The Library Assistant's Manual

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State board of library commissioners, 1913 - Library science - 80 pages
 

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Page 9 - It was, therefore, in Mr. Tilden's mind to devote the residue of his large fortune ' to establish and maintain a free library and reading room in the City of New York...
Page 14 - A Librarian is one who earns his living by attending to the wants of those for whose use the Library under his charge exists ; his primary duty being, in the widest possible sense of the phrase, to save the time of those who seek his services.
Page 5 - Let the library not keep cushioned seats for time-wasting and lounging readers, nor places for every-day novels, mind-tainting reviews, controversial politics, scribblings of poetry and prose, biographies of unknown names, nor for those teachers of disjointed thinking, the daily newspapers.
Page 8 - ... especially in the instance of the Astorian Library, the selections of books have been made with great judgment, and that, after the boundaries of the common crowded market were passed, and individual rarities had to be stalked in distant hunting-grounds, innate literary value was still a superior' object to mere abstract rarity, and, as the more worthy quality of the two, that on which the buying power available to the emissary was brought to bear.
Page 29 - The first general division is as follows: 000 General works. 100 Philosophy. 200 Religion. 300 Sociology. 400 Philology. 500 Natural science. 600 Useful arts. 700 Fine arts. 800 Literature. 900 History. Each general number is again sub-divided as: 900 History in general.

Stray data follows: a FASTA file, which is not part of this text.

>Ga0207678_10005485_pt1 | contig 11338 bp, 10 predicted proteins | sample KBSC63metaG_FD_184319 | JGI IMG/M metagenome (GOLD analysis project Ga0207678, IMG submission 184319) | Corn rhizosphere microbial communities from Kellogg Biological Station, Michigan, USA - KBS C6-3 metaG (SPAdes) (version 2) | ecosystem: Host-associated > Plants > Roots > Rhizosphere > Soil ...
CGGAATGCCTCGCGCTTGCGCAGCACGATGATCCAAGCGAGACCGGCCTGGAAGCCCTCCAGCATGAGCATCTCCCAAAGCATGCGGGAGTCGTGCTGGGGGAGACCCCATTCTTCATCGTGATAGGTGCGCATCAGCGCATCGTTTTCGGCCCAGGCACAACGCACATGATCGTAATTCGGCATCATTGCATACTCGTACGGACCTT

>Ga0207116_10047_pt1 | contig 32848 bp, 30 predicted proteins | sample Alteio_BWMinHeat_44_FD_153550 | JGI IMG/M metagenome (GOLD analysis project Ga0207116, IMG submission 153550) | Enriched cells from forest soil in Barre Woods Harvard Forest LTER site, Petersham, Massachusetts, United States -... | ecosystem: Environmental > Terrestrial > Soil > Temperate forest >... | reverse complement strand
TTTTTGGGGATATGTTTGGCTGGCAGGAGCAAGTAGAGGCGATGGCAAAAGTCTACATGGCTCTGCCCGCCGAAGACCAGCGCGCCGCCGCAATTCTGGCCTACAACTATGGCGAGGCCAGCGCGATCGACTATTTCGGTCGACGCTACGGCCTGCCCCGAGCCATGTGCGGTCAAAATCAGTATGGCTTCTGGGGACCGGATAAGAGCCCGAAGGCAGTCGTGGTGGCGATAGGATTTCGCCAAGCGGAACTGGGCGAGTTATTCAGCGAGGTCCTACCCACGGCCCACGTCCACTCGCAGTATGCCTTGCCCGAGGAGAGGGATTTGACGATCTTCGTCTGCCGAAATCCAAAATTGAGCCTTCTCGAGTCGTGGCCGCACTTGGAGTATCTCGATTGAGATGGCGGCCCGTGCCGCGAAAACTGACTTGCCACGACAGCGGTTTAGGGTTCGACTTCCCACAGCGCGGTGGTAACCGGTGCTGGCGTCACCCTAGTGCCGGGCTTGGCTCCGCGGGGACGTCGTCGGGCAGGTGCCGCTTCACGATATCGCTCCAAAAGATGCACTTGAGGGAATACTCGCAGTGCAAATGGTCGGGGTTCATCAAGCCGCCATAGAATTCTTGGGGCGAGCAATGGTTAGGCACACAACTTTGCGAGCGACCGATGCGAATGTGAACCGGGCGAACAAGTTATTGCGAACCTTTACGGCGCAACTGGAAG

Page 7 - I would establish a library which differs from all free libraries yet attempted ; I mean one in which any popular books, tending to moral and intellectual improvement, shall be furnished in such numbers of copies ' that many persons can be reading the same book at the same time ; in short, that not only the best books of all sorts, but the present literature of the day, shall be made accessible to the whole people when they most care for it ; that is, when it is fresh and new.
Page 29 - Natural science 510 Mathematics 520 Astronomy 530 Physics 540 Chemistry 550 Geology 560 Paleontology 570 Biology 580 Botany 590 Zoology 600 Useful arts 610 Medicine 620 Engineering 630 Agriculture 640 Domestic economy 650 Communication.
Page 66 - Ot. the BOOK, there is but a slight difference in general appearance between a manuscript written in a formal book-hand and an early printed copy of the same work printed in the same district as the manuscript had been written. The type used by the early printers was, as a rule, based on handwriting considered appropriate for use in a manuscript copy of the same work. The development of the colophon into the title page (a subject on which Mr. Pollard is an authority) is briefly summarized. Other...
Page 71 - ... article on BOOKSELLING. The modern system goes back almost to the invention of printing. The earliest printers were also editors and booksellers, but as they were not able themselves to dispose of the entire output of their presses, they had agents at most of the universities. The religious discussions following the Reformation created a great demand for books, and there were troublous times for both printers and booksellers. In the English copyright act of 1709, it is ruled that if any person...
Page 64 - What are some of the good books of travel for use in geography work? 17. How can you find what magazine articles have been written about any subject and how can you get these articles for the use of the debating society? 18. What are the best books for the debating society? 19. What are the best periodicals for children ? 20. What are the provisions of the school library law in regard to district-school libraries? Value of Library Instruction. — Such library instruction as has been described is...

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